As strange as the Trinity sounds, it’s hardly the weirdest thing a small, out-of-the-way town has ever done to promote itself and draw in a little extra income. Consider the 30-foot, beagle-shaped bed and breakfast that defines Cottonwood, Idaho, the seven-million-foot ball and sisal of twine in Cawker City, Kansas, and the “car-henge,” which is pretty much what it sounds like, in Alliance, Nebraska. A town in Oregon even changed its name, for one year, to half.com, the name of a popular online store, for a cash grant and some free computers. And perhaps earliest and oddest of all, the Welsh town of Llanfairpwllgwyngyll decided to capitalize on English fascination with long Welsh names in the 1880s by renaming their town Llanfairpwllgwyngyllgogerychwyrndrob-wllllantysiliogogogoch, a 57-letter moniker featuring four “l”s in a row, which translates to St. Mary’s Church in the Hollow of White Hazel near a Rapid Whirlpool and the Church of St. Tysillo near the Red Cave. The name still attracts touristic photographers and sells t-shirts (although travel guru Rick Steves claims it’s been outstripped by the 163-letter Thai town of Krungthepmahanakornamornratanakosinmahintarayutthayamahadi-lokphopnopparatrajathaniburiromudomrajaniwesmahasatharnamornphimarnavatarnsathitsak-kattiyavisanukamprasit.)
According to Norman Rice of the Boring Community Planning Organization, the Trinity is working—the town has seen a market increase in visitors and a boost in sales of branded mugs and t-shirts, not to mention the ancillary business of people who come to photograph their signs when they hear about the union. He says the other towns have had similar success, and capitalize on the fame to draw people into their existing attractions, like Dull’s Highland safaris and 7th century Celtic crosses. The communities have also initiated, as of 2013, Dull and Boring Days, which will expand to include Bland soon, featuring ice cream, bagpipes, and American folk singing; Boring hopes to achieve state legislative recognition of the holiday to draw in even more spectators.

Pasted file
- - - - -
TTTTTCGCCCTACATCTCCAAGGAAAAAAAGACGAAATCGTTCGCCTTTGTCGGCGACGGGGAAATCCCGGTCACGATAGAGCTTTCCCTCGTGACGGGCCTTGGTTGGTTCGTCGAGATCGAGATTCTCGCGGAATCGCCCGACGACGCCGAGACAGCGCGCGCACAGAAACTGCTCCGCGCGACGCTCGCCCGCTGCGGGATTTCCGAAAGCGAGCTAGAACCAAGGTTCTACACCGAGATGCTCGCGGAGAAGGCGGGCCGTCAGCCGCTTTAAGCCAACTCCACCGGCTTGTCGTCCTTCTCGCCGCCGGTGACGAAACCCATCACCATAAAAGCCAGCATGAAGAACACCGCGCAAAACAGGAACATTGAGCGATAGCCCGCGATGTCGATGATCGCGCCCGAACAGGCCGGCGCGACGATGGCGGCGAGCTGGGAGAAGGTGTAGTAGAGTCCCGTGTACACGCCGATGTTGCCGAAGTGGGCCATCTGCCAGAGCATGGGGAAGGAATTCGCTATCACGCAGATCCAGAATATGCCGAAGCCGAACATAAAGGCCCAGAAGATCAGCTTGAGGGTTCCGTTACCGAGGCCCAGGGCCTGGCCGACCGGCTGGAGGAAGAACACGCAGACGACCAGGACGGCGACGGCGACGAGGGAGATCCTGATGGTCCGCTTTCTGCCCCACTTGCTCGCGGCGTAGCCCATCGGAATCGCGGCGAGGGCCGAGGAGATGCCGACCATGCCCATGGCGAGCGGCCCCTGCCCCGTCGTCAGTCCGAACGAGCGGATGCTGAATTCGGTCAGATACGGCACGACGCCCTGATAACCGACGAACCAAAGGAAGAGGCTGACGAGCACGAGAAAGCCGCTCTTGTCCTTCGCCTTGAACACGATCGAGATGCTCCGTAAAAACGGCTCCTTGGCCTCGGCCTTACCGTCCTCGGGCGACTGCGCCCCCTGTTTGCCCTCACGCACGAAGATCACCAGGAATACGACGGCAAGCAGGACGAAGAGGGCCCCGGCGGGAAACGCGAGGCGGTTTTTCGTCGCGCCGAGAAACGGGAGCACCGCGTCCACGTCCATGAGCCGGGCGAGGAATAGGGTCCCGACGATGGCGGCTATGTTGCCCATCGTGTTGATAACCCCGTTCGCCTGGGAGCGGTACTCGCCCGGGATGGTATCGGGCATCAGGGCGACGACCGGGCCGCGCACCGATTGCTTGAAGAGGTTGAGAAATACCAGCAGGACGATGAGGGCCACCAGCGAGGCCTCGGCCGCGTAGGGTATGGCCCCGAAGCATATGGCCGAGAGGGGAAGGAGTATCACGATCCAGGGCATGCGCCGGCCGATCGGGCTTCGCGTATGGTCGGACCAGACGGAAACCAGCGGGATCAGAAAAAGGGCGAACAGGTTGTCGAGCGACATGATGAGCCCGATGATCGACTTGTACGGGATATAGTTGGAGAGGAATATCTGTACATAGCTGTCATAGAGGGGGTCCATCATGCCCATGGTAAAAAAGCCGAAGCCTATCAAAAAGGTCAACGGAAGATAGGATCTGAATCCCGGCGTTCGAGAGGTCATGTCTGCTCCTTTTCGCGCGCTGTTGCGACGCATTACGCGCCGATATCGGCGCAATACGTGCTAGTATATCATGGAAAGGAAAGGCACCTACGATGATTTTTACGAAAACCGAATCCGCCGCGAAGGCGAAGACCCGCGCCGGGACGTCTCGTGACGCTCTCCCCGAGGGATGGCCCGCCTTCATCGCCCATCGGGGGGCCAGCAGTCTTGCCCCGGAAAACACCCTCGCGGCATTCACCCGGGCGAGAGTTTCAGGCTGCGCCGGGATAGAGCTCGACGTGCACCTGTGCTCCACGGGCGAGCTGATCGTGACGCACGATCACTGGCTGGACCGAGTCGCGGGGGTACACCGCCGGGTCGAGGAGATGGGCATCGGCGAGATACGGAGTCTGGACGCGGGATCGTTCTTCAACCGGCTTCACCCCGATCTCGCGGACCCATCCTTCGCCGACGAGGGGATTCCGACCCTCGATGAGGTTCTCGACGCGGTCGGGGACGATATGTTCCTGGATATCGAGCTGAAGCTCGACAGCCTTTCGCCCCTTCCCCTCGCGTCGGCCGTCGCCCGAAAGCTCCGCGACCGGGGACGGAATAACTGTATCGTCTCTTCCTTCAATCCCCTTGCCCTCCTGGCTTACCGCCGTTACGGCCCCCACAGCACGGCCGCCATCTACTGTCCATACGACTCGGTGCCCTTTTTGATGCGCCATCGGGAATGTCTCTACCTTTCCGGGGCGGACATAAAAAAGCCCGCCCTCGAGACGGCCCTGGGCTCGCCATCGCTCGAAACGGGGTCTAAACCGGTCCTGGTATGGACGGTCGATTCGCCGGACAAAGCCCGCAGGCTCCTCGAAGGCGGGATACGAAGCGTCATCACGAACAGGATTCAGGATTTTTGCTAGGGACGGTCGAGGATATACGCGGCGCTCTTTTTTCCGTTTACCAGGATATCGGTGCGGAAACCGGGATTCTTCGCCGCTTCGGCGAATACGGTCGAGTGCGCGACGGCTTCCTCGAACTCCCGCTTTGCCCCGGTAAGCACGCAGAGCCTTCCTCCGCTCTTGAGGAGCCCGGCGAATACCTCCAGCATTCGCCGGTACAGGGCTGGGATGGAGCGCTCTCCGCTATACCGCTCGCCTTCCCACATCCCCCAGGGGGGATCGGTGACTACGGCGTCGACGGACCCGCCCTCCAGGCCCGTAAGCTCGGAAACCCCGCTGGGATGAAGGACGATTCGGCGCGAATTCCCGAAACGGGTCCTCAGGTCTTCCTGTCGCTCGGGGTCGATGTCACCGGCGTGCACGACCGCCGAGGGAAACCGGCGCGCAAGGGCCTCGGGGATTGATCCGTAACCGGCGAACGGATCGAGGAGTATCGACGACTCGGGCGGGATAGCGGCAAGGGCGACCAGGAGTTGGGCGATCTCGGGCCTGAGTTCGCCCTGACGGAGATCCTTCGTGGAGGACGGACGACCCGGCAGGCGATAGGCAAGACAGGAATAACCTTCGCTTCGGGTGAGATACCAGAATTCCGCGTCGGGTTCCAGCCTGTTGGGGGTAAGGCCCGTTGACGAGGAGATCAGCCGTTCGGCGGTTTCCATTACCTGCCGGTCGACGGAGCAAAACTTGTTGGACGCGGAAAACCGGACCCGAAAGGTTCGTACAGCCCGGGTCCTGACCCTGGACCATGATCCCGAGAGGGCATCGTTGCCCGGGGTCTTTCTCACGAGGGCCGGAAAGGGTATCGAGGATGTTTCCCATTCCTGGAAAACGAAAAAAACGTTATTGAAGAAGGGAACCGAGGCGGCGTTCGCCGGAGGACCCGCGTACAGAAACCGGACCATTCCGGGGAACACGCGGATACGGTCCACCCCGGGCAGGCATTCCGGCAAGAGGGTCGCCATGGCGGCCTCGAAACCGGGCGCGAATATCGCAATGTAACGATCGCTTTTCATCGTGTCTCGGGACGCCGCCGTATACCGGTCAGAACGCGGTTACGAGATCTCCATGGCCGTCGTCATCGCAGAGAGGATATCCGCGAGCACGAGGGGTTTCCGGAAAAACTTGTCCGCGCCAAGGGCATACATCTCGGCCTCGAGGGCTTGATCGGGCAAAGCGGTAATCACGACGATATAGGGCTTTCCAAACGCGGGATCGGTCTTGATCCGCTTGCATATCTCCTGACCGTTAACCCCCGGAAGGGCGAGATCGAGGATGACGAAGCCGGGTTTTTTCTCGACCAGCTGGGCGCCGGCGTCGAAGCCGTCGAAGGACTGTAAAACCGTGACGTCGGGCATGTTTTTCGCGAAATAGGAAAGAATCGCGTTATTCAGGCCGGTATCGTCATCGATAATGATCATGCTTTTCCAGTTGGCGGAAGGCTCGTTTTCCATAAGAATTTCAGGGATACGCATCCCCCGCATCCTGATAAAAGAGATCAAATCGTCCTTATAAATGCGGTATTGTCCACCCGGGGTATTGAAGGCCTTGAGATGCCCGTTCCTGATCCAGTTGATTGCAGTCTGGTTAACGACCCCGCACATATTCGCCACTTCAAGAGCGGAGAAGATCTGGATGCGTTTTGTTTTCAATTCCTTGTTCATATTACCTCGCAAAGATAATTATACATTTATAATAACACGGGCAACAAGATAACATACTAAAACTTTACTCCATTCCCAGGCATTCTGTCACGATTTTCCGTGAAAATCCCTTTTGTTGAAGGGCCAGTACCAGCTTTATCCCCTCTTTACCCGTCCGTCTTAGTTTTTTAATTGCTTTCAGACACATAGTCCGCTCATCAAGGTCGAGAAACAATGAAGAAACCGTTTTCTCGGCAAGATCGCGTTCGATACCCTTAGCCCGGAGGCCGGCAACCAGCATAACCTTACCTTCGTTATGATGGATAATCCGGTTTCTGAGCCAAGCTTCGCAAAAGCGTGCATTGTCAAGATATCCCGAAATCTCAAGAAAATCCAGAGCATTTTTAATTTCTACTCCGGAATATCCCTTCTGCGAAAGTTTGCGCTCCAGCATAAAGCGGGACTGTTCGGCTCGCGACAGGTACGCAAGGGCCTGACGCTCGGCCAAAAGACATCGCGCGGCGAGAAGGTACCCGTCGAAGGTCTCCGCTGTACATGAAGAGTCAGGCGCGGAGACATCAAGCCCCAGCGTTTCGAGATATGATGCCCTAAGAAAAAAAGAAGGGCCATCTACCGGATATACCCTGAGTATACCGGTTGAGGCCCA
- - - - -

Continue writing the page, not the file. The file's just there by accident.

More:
Welsh town of Llanfairpwllgw...Llanfarg...oh, forget it.
And possibly the best part of the Trinity—the three towns involved barely need to do anything to promote or expand it. Internet commenters, gaga over the project, have already suggested that Draby, Poland, Monotony Valley, Nevada, Normal, Illinois, and Tedious Creek, Maryland consider joining the party (although no one knows if they’d allow in Bland, Missouri—perhaps that repetition would be just too…dull).
For my money, though, I’d pay to see completely new unions form. Perhaps an Eerie, Indiana-themed alliance between Odd, West Virginia, Peculiar, Missouri, and Strange, Ontario. Or an existential entente between Why, Why Not, and Nowhere Else. Of all the options, though, we all have to admit that perhaps the best team-up would be what I’ll call for now the Enneagon of Eroticism, the unholy bonding of Blue Ball, Ireland; Brown Willy, Cornwall; Climax, Georgia; Cocks, Cornwall; Dildo, Newfoundland; Fucking, Austria; Intercourse, Pennsylvania; Muff, Ireland and Wank, Germany. That’s not even scratching the surface of dirty town names, but it’s a good title to start off, say, a delightfully depraved world tour. Because, let’s admit it, if people will shell out for the admittedly awesome Trinity of Tedium, what wouldn’t they pay to make this salacious circuit?